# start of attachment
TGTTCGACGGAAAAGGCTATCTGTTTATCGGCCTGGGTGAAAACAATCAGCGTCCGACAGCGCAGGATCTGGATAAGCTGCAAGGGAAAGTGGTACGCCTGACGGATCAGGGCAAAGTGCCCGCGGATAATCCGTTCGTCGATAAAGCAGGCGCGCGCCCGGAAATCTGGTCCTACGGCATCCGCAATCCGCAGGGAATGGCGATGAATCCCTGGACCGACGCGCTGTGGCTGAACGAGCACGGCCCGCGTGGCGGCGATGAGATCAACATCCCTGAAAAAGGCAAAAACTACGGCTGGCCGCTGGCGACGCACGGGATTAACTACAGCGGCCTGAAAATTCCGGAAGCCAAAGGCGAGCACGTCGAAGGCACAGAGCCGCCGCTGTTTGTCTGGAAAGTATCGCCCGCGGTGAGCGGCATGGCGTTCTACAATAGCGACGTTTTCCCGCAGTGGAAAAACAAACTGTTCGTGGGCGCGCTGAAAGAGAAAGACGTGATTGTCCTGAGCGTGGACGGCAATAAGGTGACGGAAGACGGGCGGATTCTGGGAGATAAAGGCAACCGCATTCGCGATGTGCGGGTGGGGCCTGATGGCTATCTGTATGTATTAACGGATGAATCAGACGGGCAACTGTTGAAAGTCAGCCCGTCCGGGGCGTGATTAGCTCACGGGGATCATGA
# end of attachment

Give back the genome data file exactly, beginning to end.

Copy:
TGTTCGACGGAAAAGGCTATCTGTTTATCGGCCTGGGTGAAAACAATCAGCGTCCGACAGCGCAGGATCTGGATAAGCTGCAAGGGAAAGTGGTACGCCTGACGGATCAGGGCAAAGTGCCCGCGGATAATCCGTTCGTCGATAAAGCAGGCGCGCGCCCGGAAATCTGGTCCTACGGCATCCGCAATCCGCAGGGAATGGCGATGAATCCCTGGACCGACGCGCTGTGGCTGAACGAGCACGGCCCGCGTGGCGGCGATGAGATCAACATCCCTGAAAAAGGCAAAAACTACGGCTGGCCGCTGGCGACGCACGGGATTAACTACAGCGGCCTGAAAATTCCGGAAGCCAAAGGCGAGCACGTCGAAGGCACAGAGCCGCCGCTGTTTGTCTGGAAAGTATCGCCCGCGGTGAGCGGCATGGCGTTCTACAATAGCGACGTTTTCCCGCAGTGGAAAAACAAACTGTTCGTGGGCGCGCTGAAAGAGAAAGACGTGATTGTCCTGAGCGTGGACGGCAATAAGGTGACGGAAGACGGGCGGATTCTGGGAGATAAAGGCAACCGCATTCGCGATGTGCGGGTGGGGCCTGATGGCTATCTGTATGTATTAACGGATGAATCAGACGGGCAACTGTTGAAAGTCAGCCCGTCCGGGGCGTGATTAGCTCACGGGGATCATGA